It’s now become fashionable on the left to defend looting as a means of redistributing wealth from allegedly unworthy business owners to the more deserving looters themselves.
“It’s just property!” is the refrain, with the implication being that property owners should not defend their property with coercive means—such as calling in the police or using privately owned weapons against looters.1
This is the philosophy behind a recent declaration from a Black Lives Matter organizer. As the New York Post reported on August 11:
A more full apologia for looting now comes in the form of a new book titled In Defense of Looting by Vicky Osterweil, who identifies herself as “a writer, editor, and agitator based in Philadelphia.”
In an interview with National Public Radio, Osterweil states:
It tends to be an attack on a business, a commercial space, maybe a government building—taking those things that would otherwise be commodified and controlled and sharing them for free. Vicky Osterweil, In Defense of Looting
Osterweil then goes on to assert that looting is basically a poverty relief program and that it liberates the looters from having to work for a living:
And most fundamentally of all, looting is an attack on private property itself. If only there were more looting, we could all “have things for free”:
This sort of thing may seem convincing to those who prefer to live in the realm of pure theory. Big words like “commodify” and “oppression” might strike beginner-level dissidents as impressive.
But once we start to look at the real-world details of how looting works, we quickly find that looting your local auto parts store or Nike outlet isn’t going to bring down Wall Street hedge funders any time soon.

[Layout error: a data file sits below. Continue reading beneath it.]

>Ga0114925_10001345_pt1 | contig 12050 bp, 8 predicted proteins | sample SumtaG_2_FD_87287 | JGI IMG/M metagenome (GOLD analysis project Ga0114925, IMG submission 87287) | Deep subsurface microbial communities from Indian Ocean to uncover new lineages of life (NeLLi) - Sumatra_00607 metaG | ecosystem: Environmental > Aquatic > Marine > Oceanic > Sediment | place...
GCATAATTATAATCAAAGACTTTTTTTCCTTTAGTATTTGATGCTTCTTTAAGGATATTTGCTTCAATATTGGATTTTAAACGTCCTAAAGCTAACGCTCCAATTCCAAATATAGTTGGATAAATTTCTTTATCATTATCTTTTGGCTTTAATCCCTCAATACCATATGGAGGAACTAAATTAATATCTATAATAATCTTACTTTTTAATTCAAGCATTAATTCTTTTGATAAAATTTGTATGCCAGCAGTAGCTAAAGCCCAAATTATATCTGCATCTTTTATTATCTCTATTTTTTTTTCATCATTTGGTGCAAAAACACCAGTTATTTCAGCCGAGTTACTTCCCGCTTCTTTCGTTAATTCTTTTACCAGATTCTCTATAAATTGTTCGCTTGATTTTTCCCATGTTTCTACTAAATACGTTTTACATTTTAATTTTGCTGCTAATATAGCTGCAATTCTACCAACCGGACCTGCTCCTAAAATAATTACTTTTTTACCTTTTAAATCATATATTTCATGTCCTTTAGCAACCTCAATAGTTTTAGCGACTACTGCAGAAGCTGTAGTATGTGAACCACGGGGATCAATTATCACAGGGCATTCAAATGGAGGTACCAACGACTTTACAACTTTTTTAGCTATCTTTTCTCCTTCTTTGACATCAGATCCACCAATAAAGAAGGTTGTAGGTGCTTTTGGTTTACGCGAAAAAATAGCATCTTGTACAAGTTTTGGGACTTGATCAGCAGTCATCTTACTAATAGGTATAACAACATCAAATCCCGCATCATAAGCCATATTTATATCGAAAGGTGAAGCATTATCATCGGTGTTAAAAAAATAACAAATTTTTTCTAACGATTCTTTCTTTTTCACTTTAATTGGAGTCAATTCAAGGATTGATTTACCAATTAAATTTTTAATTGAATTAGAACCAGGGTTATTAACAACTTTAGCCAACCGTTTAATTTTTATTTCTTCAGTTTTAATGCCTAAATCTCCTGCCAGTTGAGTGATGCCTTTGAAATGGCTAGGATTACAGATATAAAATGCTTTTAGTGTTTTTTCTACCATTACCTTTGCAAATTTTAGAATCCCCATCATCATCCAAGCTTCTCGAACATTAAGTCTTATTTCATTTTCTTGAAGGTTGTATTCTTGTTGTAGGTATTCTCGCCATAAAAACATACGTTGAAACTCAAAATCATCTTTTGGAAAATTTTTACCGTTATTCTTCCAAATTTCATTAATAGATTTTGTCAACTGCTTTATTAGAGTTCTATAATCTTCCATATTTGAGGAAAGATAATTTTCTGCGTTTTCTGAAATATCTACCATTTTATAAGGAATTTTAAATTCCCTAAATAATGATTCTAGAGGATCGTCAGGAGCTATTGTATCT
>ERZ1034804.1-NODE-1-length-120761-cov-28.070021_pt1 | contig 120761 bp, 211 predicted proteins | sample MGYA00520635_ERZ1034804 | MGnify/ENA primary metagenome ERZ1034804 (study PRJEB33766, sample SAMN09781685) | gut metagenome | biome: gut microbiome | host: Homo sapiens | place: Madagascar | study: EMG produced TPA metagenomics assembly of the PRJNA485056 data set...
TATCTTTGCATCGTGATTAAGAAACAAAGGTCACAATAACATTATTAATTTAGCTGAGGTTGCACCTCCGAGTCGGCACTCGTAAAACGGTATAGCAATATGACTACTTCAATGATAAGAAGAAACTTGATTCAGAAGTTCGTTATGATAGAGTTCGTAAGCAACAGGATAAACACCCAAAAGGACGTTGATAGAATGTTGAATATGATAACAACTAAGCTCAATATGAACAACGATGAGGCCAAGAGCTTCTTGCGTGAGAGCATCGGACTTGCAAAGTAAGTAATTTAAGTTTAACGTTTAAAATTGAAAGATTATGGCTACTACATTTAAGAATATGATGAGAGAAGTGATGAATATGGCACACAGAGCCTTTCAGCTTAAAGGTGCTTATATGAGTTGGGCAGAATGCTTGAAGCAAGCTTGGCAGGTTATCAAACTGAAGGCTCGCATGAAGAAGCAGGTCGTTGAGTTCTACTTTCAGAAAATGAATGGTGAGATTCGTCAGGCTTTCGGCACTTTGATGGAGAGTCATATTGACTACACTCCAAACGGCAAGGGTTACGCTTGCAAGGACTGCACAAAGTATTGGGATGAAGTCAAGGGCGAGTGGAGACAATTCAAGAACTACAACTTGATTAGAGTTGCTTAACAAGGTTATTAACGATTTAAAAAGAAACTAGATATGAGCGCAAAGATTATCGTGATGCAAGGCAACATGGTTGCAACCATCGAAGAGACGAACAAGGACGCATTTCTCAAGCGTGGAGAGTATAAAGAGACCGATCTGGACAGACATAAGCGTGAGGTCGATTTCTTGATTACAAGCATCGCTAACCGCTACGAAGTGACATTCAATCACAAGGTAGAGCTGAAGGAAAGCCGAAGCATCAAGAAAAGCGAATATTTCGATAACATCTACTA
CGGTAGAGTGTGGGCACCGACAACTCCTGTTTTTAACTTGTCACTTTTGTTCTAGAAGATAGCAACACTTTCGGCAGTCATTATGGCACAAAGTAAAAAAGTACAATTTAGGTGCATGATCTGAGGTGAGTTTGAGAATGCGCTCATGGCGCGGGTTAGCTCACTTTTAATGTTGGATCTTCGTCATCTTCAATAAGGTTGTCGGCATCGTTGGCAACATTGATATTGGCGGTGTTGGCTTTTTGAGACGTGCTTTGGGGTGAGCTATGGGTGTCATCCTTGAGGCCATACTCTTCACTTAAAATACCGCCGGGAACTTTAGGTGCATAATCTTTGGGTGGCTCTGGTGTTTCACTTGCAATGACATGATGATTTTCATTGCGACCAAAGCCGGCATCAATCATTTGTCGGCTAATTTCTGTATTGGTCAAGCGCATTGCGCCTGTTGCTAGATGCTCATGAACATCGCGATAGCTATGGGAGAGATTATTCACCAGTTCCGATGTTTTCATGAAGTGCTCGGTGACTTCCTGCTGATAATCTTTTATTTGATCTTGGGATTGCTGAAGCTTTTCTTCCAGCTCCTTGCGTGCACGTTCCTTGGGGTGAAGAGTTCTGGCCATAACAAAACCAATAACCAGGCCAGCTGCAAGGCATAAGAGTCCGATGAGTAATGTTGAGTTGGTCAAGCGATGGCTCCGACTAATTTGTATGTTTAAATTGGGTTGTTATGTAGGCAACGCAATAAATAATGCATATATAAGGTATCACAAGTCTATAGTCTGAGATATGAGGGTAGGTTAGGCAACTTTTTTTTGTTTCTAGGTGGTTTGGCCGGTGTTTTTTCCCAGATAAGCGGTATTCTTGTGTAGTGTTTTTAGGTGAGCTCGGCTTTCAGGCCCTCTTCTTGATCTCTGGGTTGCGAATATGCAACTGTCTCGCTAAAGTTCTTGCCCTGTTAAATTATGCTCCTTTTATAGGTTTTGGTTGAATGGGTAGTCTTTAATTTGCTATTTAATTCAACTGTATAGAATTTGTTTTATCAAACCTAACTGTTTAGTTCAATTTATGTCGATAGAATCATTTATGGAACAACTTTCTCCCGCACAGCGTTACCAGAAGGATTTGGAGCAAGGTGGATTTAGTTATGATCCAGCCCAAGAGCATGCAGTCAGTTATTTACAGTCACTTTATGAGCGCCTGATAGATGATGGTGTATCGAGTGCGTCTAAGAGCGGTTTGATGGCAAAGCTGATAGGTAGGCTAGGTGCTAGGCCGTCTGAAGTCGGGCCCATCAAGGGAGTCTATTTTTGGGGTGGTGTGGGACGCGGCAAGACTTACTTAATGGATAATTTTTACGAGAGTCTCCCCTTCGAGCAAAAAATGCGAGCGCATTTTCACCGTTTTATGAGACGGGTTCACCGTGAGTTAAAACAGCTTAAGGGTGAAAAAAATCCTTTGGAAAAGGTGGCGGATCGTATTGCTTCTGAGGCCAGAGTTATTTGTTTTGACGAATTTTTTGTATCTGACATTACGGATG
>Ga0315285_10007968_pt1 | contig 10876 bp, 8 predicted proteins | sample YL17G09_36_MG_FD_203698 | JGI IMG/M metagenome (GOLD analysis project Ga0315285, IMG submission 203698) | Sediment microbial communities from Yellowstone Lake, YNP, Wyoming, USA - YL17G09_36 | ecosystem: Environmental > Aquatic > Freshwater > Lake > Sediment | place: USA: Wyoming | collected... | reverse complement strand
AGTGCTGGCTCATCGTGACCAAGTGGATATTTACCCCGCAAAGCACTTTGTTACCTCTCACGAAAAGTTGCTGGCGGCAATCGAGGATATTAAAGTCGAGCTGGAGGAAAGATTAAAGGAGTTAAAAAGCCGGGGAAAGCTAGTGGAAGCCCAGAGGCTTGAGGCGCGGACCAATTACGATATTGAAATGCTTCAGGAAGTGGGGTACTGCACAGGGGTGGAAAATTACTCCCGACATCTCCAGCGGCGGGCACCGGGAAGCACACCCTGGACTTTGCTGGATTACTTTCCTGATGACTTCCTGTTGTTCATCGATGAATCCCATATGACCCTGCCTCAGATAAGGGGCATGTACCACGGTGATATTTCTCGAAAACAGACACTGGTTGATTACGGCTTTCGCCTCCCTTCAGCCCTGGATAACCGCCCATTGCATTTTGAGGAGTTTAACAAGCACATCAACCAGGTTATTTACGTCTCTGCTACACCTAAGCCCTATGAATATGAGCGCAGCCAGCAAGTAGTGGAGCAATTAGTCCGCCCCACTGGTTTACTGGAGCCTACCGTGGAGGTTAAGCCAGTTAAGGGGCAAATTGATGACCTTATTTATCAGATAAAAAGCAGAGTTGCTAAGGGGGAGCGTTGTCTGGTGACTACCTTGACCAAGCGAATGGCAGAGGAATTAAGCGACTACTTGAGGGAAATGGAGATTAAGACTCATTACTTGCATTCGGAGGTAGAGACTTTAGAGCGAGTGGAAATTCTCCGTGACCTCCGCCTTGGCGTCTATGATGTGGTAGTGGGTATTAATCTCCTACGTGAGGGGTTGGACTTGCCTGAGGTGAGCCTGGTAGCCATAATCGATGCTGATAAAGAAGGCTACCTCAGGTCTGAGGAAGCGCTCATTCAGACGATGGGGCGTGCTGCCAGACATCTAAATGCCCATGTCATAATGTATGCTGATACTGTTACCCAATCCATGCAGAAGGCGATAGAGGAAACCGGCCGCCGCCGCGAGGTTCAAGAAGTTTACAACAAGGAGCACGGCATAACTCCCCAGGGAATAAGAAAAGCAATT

What it will do is hurt ordinary people who own businesses and work in shops that are targeted by looters. Moreover, once the smoke has cleared, we’ll find that low-income neighborhoods have suffered the most.
Specifically, there are three reasons why looting will only serve to hurt exactly the ordinary people for whom looting advocates pretend to be champions.
One: Regular People Work at Looted Businesses
Retail stores provide jobs to ordinary working people, including those who lack formal education. What’s more, these jobs are often desirable jobs, offering a workplace that’s air conditioned, clean, and far safer than more dangerous jobs like driving a bus or construction.
This is especially true of high-end retail shops. But selling handbags and gadgets to rich clients doesn’t make the salesperson wealthy even if it can provide a decent living.
When looters destroy these stores and remove their merchandise, among those most impacted are the ordinary staff members. Without any merchandise, there’s nothing to sell. And with nothing to sell, there’s no revenue that can be used to support a wage for the sales staff.
Looters may pat themselves on the back for “liberating” these workers from their “wage slavery,” but it’s unlikely the newly unemployed workers will see things this way when they show up in the morning and find their place of work torched and ransacked.
Two: Looting Victimizes Immigrant Families and Others Who Aren’t Exactly Members of the Ruling Class
Although many news stories about looting in recent weeks have focused on the looting of high-end retail outlets in places like Chicago’s Magnificent Mile, the fact is that looting more often occurs in neighborhoods where residents are working class or low income.
And in these neighborhoods, the owners of the local shops and small businesses tend to be immigrant families and other ordinary small-time entrepreneurs who are hardly members of the Wall Street elite. According to a report on entrepreneurship in low-income areas by the Small Business Administration, self-employed workers in low-income areas are “less likely to be U.S. citizens and English speakers” relative to other areas and have less formal education.
Higher proportions of the self-employed are black and Hispanic relative to other areas as well. Moreover, “The vast majority of self-employed workers in low-income areas operate a business in their area of residence.”2 These business owners tend to face hardship themselves.